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Jan 31, 2008

Suharto Takes Three Mysteries To The Grave

Jakarta Post

How much did Maj Gen Suharto know about the plot to kidnap and murder six of his peers in the Army on the night of Sept 30, 1965? Did President Sukarno really give Gen Suharto sweeping executive powers on March 11, 1966, and if so, what were the exact circumstances that made Sukarno virtually gave up power? What prompted Suharto to finally call it quits, ending his presidency after 32 years, on the eve of May 21, 1998?

These are three major events in the modern history of Indonesia that involved Suharto for which some questions remain. The one person who knew the answers was Suharto himself. Now that he is dead, he will be taking them with him to the grave.

These three dates defined his rise to power, the beginning of his presidency and its end.

Suharto had apparently been informed about an imminent action by a group of young Army officers to kidnap several generals on that September night of 1965.
"This takes us to the second major unanswered question about Suharto's presidency."

One of those officers, Lt Col Abdul Latief, visited Suharto at a hospital in Jakarta to report to him the plan to preempt the "council of generals" from allegedly seizing power from President Sukarno. Suharto was Chief of the Army's Reserve Strategic Command. His reaction was indifferent, according to accounts by Latief.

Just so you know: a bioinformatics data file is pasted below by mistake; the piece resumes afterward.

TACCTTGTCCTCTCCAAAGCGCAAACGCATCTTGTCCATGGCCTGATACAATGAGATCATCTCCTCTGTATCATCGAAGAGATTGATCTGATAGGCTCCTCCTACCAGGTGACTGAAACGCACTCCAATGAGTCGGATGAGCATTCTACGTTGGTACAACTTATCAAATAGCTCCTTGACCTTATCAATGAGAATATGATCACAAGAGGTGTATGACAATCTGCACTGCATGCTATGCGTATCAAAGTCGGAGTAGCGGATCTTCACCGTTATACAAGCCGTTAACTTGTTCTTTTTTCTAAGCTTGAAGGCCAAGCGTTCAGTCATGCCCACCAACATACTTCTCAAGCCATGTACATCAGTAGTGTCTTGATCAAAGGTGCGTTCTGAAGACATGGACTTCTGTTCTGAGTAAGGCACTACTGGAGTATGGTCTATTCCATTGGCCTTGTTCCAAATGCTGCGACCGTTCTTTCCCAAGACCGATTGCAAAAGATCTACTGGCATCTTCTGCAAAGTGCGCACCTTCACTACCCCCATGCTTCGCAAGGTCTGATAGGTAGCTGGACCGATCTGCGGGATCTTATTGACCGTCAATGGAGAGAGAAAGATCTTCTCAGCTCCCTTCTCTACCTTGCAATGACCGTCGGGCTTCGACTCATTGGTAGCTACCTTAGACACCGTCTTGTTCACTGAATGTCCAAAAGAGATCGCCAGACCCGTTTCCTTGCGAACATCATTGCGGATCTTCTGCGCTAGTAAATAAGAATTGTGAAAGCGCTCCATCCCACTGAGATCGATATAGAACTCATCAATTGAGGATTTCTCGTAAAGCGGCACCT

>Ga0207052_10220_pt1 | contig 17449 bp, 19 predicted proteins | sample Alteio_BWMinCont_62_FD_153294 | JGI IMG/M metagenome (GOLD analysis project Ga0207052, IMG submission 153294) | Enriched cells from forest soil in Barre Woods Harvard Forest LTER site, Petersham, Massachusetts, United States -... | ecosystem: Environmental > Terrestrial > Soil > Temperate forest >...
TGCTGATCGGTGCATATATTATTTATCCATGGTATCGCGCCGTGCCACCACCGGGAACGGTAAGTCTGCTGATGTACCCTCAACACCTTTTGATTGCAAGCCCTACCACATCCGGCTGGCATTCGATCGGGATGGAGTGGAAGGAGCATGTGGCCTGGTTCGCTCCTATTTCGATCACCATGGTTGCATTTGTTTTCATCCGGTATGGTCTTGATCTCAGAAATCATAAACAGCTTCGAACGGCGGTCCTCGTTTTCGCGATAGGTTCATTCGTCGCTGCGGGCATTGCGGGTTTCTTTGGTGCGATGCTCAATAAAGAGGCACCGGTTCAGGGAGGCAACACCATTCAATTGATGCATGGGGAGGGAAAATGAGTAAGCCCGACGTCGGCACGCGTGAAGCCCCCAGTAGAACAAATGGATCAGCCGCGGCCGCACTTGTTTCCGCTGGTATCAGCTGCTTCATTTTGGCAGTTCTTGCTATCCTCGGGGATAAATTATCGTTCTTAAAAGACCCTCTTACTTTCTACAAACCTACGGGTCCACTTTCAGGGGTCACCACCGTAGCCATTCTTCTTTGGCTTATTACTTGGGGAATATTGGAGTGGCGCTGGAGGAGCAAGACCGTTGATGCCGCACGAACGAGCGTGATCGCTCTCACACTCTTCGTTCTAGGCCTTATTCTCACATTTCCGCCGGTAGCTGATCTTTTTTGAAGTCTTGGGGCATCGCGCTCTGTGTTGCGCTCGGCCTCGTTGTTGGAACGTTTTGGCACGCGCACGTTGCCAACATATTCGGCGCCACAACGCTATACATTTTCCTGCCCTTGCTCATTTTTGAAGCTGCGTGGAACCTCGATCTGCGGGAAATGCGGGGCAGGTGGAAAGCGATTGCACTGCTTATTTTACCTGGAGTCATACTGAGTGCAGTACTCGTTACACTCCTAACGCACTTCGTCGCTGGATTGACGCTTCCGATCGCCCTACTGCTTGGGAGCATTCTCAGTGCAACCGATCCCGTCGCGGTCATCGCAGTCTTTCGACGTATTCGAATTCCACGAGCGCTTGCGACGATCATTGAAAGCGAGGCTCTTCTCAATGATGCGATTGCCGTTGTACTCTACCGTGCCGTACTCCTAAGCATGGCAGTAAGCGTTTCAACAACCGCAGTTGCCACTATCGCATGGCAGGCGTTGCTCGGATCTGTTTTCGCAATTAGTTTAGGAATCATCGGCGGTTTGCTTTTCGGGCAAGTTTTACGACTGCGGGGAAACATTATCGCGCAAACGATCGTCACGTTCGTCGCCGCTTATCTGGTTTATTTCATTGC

With all the top Army leadership slain by the following morning, Suharto assumed command. He quickly linked the young officers' plot with the Indonesian Communist Party (PKI). Thus began the move to crush the PKI and all its followers that led to the killing of genocidal proportions across Indonesia from the late 1965 to mid-1966.

Sukarno's own power by early 1966 had been weakened by his failure to condemn the PKI for slaying the six generals. By March 1966, the Army under Suharto controlled much of the nation while Sukarno was reduced to a sitting-duck president. This explains the ease with which Sukarno signed (if he ever did) the famous March 11, 1966, letter that transferred much of his power to the young Army general.

This takes us to the second major unanswered question about Suharto's presidency.

Three Army generals, at the order of Suharto, visited Sukarno at the Presidential Palace in nearby Bogor the morning of March 11, 1966. A few hours later, the three came back to report to Suharto in Jakarta with a letter signed by Sukarno that purportedly gave unlimited powers to Suharto to restore peace and order.

The exact wording of the letter is a mystery. The original letter is missing. The only document available is a purported transcript of the letter, which is indeed a transfer of executive power from Sukarno to Suharto. This letter marked the beginning of the end for Sukarno, and paved the way for Suharto to become full president the following year.

Also unclear are the circumstances in which Sukarno signed the letter, if he signed one.

Some analysts speculate there was coercion: the generals had already typed the letter beforehand and Sukarno may have signed it at gunpoint. What is clear is that Suharto repeatedly had to deny that the event amounted to a coup d'etat.